Benefits of Using a Wiki for a Series
Today, we’re going to talk about the benefits of a wiki when writing a book series. For those that don’t know what a wiki is, it’s like an online encyclopedia. You can use it to build out your world and characters is an easy-to-use format. Check out the wikipedia for Game of Thrones as an example of how it can be used. There are some obvious perks and some not-so-obvious perks to using wikis when you’re writing a series of novels.
The first perk that comes to mind when I think of the benefits of a wiki is character biographies. You can put in as little or as much information as you want. When you design a character, you have a lot to figure out. You want to come up with their physical description, their history, their quirks, and their personality. Having a wiki will allow for you to design a character — and remember everything about them! For example, you can be very broad and say that they come from a large family. Or you can get very specific and list all their family members’ names. This way when you’re writing, you can simply check in your wiki if you forgot that distant cousin’s name.
You can get even more detailed with characters, adding things such as their favorite soda flavor or how they like their coffee. I remember once making a mistake where my character’s dog switched genders halfway through a book series. This was because I didn’t feel like hunting back through the other books to remember if it was a boy or girl. Having things like this written down in a wiki makes life much simpler.
Just like characters, it can be great to come up with biographies when building a fantasy world. You can start very broad, simply writing down the different continents. Then you can start creating kingdoms, empires, countries, or whatever land archetype you’re interested in. From there, it becomes more detailed. You can link to pages about religions, politics, history, and even weather patterns! I know this was extremely helpful in my own book series, as I was able to simply double-check what kind of weather existed in a certain kingdom.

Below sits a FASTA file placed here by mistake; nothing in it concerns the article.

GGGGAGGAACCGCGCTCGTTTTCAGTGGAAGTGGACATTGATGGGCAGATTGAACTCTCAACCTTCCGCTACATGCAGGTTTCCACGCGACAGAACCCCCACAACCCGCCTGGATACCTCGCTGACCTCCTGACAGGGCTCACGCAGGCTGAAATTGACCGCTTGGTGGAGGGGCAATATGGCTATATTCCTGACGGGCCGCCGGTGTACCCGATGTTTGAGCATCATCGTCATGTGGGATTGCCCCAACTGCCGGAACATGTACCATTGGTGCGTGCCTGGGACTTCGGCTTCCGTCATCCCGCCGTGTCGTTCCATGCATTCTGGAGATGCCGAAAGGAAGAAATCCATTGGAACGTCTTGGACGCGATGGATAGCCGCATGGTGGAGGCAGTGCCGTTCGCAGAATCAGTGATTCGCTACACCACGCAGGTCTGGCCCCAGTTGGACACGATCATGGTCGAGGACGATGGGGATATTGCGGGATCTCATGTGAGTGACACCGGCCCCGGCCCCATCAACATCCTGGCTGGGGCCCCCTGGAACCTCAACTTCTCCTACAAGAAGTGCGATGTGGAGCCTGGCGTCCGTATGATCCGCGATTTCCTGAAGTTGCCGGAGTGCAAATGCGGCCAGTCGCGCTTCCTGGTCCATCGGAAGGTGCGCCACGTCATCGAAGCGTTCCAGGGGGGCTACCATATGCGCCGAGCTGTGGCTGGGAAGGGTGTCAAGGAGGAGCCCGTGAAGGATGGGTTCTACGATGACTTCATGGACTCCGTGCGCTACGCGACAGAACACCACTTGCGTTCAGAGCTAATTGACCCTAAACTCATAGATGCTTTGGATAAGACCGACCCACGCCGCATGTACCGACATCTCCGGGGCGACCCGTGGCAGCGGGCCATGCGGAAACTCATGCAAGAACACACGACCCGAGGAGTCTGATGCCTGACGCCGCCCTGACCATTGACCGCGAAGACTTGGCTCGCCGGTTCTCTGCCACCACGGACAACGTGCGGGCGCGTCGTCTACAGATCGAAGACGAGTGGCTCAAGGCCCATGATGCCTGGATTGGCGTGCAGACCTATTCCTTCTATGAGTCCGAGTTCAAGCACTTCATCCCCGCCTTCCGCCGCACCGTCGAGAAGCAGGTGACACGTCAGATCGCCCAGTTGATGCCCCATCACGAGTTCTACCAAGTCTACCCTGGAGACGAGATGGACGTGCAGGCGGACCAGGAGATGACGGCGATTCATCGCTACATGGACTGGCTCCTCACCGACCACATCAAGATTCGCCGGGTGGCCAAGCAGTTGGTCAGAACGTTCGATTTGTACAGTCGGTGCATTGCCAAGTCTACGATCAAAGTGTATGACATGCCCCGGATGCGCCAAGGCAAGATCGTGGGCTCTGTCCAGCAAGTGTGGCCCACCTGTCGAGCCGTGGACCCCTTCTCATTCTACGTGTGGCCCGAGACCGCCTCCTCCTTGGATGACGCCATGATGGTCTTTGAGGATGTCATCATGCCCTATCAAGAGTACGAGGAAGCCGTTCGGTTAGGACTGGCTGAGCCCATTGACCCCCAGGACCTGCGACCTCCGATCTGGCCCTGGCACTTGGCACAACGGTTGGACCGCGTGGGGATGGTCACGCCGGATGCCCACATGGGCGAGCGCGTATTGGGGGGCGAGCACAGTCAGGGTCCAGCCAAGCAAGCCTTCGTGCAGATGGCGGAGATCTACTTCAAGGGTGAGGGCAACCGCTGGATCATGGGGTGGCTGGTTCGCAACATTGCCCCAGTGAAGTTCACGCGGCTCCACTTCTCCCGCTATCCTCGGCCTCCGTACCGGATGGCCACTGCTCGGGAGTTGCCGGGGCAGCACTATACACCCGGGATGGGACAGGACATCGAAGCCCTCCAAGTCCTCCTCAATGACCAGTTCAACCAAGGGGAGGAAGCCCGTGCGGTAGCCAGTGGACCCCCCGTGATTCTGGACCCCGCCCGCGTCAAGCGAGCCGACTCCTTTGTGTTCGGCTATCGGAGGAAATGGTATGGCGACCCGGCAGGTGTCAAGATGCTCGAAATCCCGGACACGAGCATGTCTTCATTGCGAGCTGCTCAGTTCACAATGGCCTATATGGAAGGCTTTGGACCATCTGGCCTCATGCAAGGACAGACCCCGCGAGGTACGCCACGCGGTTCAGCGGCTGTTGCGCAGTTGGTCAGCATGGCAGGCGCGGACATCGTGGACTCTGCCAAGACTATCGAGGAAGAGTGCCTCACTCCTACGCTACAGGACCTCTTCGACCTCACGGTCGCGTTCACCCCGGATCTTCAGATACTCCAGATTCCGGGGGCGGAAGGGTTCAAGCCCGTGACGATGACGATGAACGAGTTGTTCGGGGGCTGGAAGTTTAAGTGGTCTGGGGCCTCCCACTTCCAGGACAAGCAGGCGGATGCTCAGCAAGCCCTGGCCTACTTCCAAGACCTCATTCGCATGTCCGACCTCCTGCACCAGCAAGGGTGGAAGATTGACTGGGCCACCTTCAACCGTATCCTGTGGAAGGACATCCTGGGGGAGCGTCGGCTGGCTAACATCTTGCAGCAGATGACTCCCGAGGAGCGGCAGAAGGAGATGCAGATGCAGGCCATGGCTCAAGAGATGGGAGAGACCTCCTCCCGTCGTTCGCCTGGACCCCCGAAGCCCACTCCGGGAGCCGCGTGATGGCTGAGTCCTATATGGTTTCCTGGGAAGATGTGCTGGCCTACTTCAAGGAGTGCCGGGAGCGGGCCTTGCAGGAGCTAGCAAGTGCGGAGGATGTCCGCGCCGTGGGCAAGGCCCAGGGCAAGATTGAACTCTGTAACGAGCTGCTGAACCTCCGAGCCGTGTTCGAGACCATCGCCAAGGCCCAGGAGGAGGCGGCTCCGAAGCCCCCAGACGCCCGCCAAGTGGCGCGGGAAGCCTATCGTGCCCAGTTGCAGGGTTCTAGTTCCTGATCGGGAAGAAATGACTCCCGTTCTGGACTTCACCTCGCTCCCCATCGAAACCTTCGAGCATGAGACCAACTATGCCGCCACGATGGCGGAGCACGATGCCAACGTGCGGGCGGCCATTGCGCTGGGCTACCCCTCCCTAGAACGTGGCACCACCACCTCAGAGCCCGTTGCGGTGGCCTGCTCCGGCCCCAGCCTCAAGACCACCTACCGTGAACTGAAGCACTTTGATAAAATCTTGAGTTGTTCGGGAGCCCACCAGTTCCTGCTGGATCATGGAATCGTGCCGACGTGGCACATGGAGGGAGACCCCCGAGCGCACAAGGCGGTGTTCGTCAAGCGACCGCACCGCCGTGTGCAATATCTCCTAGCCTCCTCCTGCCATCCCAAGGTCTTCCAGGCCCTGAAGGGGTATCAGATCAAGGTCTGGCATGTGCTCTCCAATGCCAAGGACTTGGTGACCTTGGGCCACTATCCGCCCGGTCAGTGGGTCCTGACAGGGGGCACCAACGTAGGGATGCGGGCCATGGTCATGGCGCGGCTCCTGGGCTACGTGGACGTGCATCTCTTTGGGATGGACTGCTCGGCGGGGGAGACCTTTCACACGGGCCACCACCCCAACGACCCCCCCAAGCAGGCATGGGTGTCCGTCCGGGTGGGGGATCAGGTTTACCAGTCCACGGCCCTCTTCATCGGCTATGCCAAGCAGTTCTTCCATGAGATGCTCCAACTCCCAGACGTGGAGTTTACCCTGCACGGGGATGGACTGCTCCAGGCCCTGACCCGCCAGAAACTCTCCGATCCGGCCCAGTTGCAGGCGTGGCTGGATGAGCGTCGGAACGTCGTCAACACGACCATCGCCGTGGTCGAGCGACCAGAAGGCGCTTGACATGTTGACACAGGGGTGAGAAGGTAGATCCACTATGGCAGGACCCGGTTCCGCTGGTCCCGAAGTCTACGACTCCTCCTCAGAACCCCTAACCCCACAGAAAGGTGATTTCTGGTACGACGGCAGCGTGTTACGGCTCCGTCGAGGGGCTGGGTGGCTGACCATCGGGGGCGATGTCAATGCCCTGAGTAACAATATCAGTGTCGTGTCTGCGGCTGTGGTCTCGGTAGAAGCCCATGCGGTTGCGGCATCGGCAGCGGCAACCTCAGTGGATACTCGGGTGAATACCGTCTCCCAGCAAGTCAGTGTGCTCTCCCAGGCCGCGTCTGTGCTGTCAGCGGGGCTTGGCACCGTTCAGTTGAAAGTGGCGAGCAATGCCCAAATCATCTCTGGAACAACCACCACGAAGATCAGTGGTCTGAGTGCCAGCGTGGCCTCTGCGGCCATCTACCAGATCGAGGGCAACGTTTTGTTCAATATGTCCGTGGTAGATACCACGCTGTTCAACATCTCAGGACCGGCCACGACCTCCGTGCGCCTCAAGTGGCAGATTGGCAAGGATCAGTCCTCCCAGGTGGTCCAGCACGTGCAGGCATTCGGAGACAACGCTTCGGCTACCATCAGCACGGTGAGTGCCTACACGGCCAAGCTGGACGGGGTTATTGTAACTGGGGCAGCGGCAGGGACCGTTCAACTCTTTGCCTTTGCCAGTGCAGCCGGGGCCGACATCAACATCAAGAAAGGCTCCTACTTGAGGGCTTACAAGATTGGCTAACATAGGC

The way the wiki is formatted is completely up to you. Therefore, you can make a main page that is very simple. You can list regions by bullet point. Then those bullet points open up to detailed pages about the specific region. This allows you to easily find what region you want to read about without having to scroll through thousands of notes.
Minor and Recurring Characters:
When writing a book series, we’ve all had that moment when we realize that we need a small character to push the plot along. Having a section in your wiki about minor characters and their attributes and traits can be very helpful. For example, if you need a law enforcement character, you can look and see if you already have one that’s mentioned in another book that might be able to make a reappearance. I know in the Afterlife Series by Kaitlyn Meyers the author reuses several police officers encountered in one book in several future others. This keeps things consistent, and also keeps your cast of minor characters from becoming too large and complex.
Having consistency with minor characters is important too. You don’t want readers to realize that a character’s eye color went from blue to brown. Or that a character went from being a detective to a regular police officer. Consistency is key to engaging readers and not taking them out of the moment.
Wikis are Easy to Use:
You might be concerned that even though there are benefits of a wiki, that it’s just too hard. This is a misconception. Setting up a wiki and then filling it out can be quite simple if you use the right one. I personally recommend using dokuwiki as I’ve found that it’s the easiest to manage. Just take some time to read up on the different formats and you’ll be golden.
Using a wiki to keep track of characters and regions has saved my writing more times than I can count. Therefore, I recommend it to anyone that is planning to write a book series. You can fill it out in advance, or fill it out as you write. The choice is all yours.